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What Does the Backbone Do?

The rib cage, with part of the backbone visible at the bottom.
Sections of the backbone.
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  • Written By: Christina Edwards
  • Edited By: W. Everett
  • Last Modified Date: 19 April 2014
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The vertebral column is more commonly known as the spine, spinal column, or backbone, and it consists of several oddly shaped bones, called vertebrae. It performs a number of essential functions in the human body. These functions include structure and support, movement, and protection of vital nerves and organs. Discs made primarily of cartilage also aid in absorbing the impact of most daily activities.

Structurally speaking, the backbone is considered to be one of the most important components of the human body. The vertebrae that make up this structure, along with a variety of muscles and ligaments is the section of the body that allows humans to remain in an upright position while sitting or standing. A person's backbone also provides a strong base and connection to the shoulders and pelvic girdle.

The top seven vertebrae, referred to as the cervical vertebrae, make up the upper-most section of the backbone. This section serves to connect the head to the rest of the body, which, as most people know, is another essential part of the body. Because of these seven vertebrae a person is able to hold his head up and move it around.

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The atlas and the axis are the top two vertebrae of the backbone that combine to make a pivot joint. This joint allows the head to move from side to side, and also up and down. The rest of the backbone, along with a number of different muscles and ligaments, also aids a person in certain types of other movements. If the spinal column was made up of one single, rigid bone instead of a number of smaller ones, humans would not be able to bend forward, backward, or side to side.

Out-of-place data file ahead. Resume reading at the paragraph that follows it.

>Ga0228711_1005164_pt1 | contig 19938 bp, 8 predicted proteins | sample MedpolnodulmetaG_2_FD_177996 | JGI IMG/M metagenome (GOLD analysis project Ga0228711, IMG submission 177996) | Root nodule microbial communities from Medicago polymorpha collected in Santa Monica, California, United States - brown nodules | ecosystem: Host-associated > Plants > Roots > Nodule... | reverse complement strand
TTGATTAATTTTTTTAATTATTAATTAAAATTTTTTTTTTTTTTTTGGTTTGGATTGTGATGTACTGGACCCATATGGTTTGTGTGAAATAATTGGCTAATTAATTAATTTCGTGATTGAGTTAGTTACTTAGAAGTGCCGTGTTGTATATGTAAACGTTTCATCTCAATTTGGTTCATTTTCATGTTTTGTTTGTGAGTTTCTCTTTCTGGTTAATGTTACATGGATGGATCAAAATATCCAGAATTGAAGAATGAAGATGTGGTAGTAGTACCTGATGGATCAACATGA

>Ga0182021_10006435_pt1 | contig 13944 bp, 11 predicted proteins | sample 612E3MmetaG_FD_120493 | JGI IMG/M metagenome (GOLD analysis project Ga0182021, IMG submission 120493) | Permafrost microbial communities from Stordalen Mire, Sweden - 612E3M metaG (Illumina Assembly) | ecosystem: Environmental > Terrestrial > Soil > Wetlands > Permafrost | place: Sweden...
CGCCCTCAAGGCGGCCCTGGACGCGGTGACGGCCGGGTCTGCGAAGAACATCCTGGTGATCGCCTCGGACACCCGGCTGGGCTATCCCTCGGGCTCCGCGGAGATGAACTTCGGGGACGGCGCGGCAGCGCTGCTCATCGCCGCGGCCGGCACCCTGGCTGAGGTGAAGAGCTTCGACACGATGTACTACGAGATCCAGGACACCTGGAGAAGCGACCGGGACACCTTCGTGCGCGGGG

Protecting the spinal cord is probably one of the more well known functions of the backbone. The spinal cord is made up of a bundle of sensory and motor nerves that transmit signals from the brain to the rest of the body. Without the protection of the backbone, the spinal column could very easily become injured or damaged. This could result in sensation loss and paralysis in certain parts of the body, depending on the area that was damaged.

Along with the protection of the spinal cord, the backbone also plays a role in protecting important vital organs in the body. Every rib connects to the backbone and curves around the side of the body to the front, forming the rib cage. These bones provide a relatively safe cavity for many vital organs, such as the heart, lungs, and stomach.

Intervertebral discs lie between each individual vertebra. These discs are made up of cartilage, and the inside is made up of a soft, jelly-like substance. These discs serve to absorb much of a person's daily activities such as walking.

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